I had the impression that the anti-vax movement started with Andrew Wakefield, a British doctor, because of the flap around 1998 when he published a paper in the Lancet which suggested that the Measles, Mumps, and Rubella vaccine (MMR) had not been properly tested and could cause autism. Usually publication in the Lancet means good research, but it turned out that he'd been paid to find out if there was evidence to support a legal case filed by parents who believed the vaccine had harmed their children. He invented the evidence to support his conclusion and his results couldn't be reproduced. By 2010 the British General Medical Council had ruled against Wakefield on several issues and the Lancet withdrew the paper. Wakefield is no longer allowed to practice medicine in Great Britain. This is just a summary, if you're interested in the Wakefield incident, read the linked article on him.
I got a lot of this from the History of Anti-Vaccination Movements, a 2018 article on the site History of Vaccines. I recommend the article to the interested. It reminded me that people have been objecting to vaccines since before vaccines existed as such (the concept was developed by Edward Jenner in 1798). The reasons aren't very different from what we're seeing now: people don't trust doctors, or the government. People don't like being told they have to do something. People are afraid vaccines will harm them.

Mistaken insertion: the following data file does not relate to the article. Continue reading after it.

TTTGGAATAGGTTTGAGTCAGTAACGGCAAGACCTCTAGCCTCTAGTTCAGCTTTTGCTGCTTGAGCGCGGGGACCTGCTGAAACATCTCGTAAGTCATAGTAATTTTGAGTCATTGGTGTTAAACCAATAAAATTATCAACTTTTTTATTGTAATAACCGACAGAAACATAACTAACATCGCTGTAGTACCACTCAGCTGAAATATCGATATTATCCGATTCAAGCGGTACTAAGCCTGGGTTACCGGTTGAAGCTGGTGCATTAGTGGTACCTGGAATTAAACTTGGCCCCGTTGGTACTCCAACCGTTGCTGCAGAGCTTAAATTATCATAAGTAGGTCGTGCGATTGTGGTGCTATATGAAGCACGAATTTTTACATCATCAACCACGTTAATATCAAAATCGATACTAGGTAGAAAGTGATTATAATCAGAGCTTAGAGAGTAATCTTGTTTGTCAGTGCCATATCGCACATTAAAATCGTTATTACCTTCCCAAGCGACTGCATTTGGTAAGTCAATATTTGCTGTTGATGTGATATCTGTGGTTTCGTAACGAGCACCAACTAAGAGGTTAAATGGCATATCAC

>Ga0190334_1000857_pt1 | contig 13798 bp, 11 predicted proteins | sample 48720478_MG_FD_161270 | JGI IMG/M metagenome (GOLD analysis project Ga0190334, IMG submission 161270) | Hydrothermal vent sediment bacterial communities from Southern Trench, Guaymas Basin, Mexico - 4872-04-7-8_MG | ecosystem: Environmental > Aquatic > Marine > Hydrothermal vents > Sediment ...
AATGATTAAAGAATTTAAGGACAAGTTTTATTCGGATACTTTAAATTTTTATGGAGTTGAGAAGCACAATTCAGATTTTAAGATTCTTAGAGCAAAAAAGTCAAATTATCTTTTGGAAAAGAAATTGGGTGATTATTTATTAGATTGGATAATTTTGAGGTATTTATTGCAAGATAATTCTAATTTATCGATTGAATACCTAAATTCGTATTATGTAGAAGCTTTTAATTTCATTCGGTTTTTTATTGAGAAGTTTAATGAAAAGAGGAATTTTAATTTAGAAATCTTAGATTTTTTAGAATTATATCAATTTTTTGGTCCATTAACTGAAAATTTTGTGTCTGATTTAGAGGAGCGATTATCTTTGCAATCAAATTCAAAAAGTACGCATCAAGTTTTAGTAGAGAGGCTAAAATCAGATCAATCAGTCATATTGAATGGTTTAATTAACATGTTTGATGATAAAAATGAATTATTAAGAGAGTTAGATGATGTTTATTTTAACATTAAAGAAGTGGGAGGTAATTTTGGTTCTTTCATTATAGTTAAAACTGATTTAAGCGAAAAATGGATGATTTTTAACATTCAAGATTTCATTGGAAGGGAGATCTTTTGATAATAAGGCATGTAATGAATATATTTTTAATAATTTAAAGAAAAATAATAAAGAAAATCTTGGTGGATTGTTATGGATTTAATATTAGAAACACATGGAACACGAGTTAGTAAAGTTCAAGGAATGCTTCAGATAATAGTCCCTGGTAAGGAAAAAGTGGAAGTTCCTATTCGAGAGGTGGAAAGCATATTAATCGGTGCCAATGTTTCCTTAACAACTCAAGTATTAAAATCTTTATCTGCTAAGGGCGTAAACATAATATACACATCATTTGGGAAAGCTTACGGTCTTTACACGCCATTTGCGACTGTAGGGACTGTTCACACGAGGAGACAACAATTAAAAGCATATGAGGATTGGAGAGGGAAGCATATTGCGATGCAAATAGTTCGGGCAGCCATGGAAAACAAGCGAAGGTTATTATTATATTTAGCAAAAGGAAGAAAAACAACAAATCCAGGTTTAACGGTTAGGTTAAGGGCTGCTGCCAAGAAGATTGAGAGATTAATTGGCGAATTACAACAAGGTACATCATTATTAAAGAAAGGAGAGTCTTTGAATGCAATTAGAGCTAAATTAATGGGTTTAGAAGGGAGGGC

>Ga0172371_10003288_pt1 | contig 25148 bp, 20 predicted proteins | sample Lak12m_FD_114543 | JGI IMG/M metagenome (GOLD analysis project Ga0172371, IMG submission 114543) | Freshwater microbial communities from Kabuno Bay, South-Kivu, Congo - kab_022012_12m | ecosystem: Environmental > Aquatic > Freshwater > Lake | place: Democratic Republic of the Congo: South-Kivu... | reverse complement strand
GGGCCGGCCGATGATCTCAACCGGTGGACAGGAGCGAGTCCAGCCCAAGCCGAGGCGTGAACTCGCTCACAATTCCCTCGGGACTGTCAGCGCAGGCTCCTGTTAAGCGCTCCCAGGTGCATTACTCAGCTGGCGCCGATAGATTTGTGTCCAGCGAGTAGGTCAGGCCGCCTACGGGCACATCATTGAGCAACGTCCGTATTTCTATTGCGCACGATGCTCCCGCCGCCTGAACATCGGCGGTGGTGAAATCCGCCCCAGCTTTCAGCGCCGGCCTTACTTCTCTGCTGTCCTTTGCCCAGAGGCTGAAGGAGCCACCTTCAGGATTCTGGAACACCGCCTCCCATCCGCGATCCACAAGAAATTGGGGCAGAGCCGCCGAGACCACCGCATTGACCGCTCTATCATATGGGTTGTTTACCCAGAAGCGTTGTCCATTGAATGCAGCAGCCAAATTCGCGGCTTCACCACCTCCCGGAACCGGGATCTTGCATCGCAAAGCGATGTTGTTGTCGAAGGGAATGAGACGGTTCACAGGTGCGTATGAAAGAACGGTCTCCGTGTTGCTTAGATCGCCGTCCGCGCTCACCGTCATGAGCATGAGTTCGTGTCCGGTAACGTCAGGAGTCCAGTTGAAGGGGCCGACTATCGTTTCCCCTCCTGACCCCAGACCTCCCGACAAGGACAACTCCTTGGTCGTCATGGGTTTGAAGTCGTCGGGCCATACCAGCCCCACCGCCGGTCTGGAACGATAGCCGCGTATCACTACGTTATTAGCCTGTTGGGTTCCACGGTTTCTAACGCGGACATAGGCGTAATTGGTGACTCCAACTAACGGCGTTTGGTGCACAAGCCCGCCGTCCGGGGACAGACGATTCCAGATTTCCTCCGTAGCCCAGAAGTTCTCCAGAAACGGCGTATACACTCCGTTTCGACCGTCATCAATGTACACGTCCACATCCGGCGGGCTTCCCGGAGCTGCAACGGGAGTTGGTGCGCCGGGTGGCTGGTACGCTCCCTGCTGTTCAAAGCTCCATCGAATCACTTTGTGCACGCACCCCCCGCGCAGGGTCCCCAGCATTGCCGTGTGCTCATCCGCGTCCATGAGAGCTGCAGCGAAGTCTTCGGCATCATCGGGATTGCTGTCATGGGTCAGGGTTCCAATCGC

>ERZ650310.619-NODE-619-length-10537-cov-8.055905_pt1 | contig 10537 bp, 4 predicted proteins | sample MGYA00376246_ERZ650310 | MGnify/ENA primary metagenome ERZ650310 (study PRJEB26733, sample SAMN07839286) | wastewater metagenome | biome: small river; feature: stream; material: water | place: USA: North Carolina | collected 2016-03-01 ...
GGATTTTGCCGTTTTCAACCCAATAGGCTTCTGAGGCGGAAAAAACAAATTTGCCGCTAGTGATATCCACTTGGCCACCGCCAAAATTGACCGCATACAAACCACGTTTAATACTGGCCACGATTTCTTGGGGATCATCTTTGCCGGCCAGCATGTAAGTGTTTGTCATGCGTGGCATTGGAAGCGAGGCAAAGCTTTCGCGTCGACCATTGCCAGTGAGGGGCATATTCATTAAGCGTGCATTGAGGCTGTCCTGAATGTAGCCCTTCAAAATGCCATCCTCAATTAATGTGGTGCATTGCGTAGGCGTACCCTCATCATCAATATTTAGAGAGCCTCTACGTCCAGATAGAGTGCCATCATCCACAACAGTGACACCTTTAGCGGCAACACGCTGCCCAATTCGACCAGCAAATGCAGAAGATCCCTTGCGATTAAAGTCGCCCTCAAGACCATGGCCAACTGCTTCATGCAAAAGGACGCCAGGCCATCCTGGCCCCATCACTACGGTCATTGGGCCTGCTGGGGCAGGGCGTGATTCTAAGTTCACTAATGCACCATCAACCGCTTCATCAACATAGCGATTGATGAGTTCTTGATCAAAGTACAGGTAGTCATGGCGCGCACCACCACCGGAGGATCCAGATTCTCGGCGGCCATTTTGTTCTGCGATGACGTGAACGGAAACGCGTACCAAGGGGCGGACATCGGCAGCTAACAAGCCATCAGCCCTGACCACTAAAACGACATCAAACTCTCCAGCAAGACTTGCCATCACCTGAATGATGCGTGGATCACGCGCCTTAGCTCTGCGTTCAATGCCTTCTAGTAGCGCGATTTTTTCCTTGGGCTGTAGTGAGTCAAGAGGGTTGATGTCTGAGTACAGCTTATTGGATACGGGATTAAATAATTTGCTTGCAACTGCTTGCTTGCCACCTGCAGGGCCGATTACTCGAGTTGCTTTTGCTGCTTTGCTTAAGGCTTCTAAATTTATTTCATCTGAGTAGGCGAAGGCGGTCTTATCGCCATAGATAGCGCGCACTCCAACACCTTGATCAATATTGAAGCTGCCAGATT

A lot of people on social media have been referring to the general acceptance of the polio vaccines in the 1950s, in the United States, as the standard for public acceptance of vaccines against a horrible disease, and comparing it to current rejection of the COVID-19 vaccines. It was the exception. There were public objections to the smallpox vaccine, to the Diphtheria, Tetanus, and Pertussis (DTP) Vaccine, and of course to the Measles, Mumps, and Rubella (MMR) Vaccine. The only reason there were no objections to a vaccine for the 1918 influenza is because a vaccine was never developed. There were objections in 1918 to wearing masks.
Apparently people in the 1950s were simply more afraid of polio than they were of the vaccine, a reaction we haven't seen in the people refusing the COVID-19 vaccines. At least until they're in the ICU.